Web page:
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Attack the Embassy? No Visas for You

Americans may think about U.S. embassies in terms of diplomats meeting with foreign officials and negotiating on items of U.S. national interest, but for most locals, the embassy and its attached consulate is just the place one needs to go to get a visa. Whereas most Europeans and some other nationals can get visa requirements waived, the process throughout the Middle East is onerous, involving interviews and background checks and can take weeks.

If locals attack the U.S. embassy, one response should be easy: Closing the consulates. There is no reason why U.S. diplomats should put themselves at risk for the convenience of nationals whose governments refuse to abide by their commitment to protect diplomats and diplomatic property. This does not by any means ban Egyptians, Yemenis, or Libyans from receiving American visas, but like their Iranian counterparts, it would force them to travel to a neighboring country—sometimes repeatedly—to undertake the visa application and interview process. Let Libyans travel to Tunis or Egyptians and Yemenis to Jeddah. If they can’t afford the trip, too bad.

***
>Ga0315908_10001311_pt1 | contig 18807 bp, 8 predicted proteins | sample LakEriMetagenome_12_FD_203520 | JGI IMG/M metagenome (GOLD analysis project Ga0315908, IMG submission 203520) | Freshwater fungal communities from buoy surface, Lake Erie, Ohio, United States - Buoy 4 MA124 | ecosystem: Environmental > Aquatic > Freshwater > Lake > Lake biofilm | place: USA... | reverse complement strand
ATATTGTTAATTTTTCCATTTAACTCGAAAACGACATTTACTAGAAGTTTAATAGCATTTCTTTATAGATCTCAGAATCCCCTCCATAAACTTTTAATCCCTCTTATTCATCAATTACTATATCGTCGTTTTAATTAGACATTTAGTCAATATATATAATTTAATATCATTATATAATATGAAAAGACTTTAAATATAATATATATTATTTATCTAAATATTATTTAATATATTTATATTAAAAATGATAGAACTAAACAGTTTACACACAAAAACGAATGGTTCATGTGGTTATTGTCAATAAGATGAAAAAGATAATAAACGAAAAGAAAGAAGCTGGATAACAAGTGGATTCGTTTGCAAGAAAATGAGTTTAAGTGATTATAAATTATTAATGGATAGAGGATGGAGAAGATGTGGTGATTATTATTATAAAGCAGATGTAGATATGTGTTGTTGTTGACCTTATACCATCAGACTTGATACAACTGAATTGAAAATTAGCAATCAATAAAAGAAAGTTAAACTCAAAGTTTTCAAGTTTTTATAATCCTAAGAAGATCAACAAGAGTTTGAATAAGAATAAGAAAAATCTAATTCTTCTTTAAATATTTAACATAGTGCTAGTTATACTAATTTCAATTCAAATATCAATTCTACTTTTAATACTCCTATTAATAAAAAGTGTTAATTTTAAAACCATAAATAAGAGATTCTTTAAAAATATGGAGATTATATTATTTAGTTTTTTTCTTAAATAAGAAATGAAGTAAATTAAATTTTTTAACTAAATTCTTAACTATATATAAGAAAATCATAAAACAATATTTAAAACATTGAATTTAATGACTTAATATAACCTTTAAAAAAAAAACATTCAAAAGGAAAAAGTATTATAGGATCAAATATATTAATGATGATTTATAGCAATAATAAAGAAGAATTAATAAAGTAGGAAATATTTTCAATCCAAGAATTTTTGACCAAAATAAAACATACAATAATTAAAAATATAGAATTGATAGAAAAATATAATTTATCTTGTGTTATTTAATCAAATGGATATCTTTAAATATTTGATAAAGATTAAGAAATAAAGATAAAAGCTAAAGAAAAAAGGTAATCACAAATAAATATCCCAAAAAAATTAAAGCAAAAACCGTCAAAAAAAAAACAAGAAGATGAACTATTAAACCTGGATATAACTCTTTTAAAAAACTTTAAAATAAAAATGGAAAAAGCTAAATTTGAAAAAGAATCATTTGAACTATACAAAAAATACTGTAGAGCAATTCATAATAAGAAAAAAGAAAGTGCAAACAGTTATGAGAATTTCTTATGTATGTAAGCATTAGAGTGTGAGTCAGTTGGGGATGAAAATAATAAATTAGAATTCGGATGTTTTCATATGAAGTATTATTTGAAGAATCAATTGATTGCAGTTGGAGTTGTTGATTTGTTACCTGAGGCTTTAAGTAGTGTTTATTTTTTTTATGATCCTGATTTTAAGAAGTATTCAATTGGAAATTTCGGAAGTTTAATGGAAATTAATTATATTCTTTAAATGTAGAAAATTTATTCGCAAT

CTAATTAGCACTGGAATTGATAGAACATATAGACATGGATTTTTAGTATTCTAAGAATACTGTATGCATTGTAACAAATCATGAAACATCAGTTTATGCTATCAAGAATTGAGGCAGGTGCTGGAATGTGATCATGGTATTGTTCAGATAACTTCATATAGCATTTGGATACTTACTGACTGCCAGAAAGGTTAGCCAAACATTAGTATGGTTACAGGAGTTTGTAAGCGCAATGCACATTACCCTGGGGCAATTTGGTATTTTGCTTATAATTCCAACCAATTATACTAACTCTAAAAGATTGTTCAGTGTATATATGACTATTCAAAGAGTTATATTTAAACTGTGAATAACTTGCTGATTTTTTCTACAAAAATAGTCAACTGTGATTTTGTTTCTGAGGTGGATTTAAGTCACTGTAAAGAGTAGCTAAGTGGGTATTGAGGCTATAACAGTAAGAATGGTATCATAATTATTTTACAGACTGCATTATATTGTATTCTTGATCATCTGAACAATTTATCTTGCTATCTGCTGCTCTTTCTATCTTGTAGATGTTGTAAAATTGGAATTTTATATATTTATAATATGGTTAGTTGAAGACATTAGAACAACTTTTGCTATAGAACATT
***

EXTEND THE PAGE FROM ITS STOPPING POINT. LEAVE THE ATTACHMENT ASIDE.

Such a sanction is reversible. The State Department could return visa services to such countries after their governments prosecute those who violated the embassy and when host countries make restitution to the United States for the attack on its property. It should be a priority to identify those criminals involved in the riots and attacks. Those who attack the embassy—and their immediate families—should be banned in perpetuity from any U.S. visa, be it for medical reasons, education, or tourism. It is shameful that no such sanction, for example, exists for Iranians involved in the hostage crisis. Under no circumstance should U.S. consular officials risk their lives to convenience countries in which mobs violate American embassies and consulates.


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